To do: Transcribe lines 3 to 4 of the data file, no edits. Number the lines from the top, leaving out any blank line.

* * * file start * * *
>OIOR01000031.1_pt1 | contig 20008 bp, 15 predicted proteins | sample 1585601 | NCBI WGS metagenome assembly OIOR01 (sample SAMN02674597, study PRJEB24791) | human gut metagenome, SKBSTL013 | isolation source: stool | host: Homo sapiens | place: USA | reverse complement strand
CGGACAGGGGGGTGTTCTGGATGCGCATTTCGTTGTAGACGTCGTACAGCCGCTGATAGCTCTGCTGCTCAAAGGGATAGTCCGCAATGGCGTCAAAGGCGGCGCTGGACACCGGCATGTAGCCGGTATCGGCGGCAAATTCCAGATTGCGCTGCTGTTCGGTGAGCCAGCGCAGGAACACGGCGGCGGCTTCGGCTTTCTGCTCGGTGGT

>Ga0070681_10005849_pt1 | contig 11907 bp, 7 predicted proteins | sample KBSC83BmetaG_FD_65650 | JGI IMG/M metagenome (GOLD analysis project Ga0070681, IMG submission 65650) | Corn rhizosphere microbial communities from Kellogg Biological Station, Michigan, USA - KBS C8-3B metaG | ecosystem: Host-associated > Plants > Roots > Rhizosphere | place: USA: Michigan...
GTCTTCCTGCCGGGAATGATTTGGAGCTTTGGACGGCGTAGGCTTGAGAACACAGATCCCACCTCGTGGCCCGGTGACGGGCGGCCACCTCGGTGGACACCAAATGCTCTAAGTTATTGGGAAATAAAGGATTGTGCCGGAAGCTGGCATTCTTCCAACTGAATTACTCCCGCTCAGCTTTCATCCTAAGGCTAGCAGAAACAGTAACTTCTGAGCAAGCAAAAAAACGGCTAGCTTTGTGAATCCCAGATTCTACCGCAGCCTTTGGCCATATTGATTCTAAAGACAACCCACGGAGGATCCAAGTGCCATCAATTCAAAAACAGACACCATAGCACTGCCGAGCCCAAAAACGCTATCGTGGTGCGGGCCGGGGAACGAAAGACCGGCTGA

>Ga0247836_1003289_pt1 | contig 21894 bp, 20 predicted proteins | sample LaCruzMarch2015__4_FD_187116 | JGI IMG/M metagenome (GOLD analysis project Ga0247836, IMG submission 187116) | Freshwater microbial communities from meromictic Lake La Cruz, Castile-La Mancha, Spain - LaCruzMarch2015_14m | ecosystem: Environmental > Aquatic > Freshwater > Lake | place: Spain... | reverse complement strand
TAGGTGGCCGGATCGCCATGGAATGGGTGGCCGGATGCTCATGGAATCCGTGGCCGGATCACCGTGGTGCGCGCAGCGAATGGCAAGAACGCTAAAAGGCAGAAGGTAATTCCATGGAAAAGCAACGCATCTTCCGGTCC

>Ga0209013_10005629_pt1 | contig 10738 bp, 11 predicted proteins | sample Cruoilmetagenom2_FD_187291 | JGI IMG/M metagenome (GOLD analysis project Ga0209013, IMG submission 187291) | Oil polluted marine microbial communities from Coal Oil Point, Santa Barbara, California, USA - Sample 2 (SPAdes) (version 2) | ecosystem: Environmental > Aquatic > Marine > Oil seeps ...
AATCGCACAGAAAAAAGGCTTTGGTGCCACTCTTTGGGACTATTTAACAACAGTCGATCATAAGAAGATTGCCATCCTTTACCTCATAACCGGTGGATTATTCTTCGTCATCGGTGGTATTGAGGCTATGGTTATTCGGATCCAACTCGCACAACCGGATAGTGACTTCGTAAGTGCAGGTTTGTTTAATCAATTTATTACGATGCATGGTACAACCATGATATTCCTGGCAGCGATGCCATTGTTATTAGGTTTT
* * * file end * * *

>Ga0070681_10005849_pt1 | contig 11907 bp, 7 predicted proteins | sample KBSC83BmetaG_FD_65650 | JGI IMG/M metagenome (GOLD analysis project Ga0070681, IMG submission 65650) | Corn rhizosphere microbial communities from Kellogg Biological Station, Michigan, USA - KBS C8-3B metaG | ecosystem: Host-associated > Plants > Roots > Rhizosphere | place: USA: Michigan...
GTCTTCCTGCCGGGAATGATTTGGAGCTTTGGACGGCGTAGGCTTGAGAACACAGATCCCACCTCGTGGCCCGGTGACGGGCGGCCACCTCGGTGGACACCAAATGCTCTAAGTTATTGGGAAATAAAGGATTGTGCCGGAAGCTGGCATTCTTCCAACTGAATTACTCCCGCTCAGCTTTCATCCTAAGGCTAGCAGAAACAGTAACTTCTGAGCAAGCAAAAAAACGGCTAGCTTTGTGAATCCCAGATTCTACCGCAGCCTTTGGCCATATTGATTCTAAAGACAACCCACGGAGGATCCAAGTGCCATCAATTCAAAAACAGACACCATAGCACTGCCGAGCCCAAAAACGCTATCGTGGTGCGGGCCGGGGAACGAAAGACCGGCTGA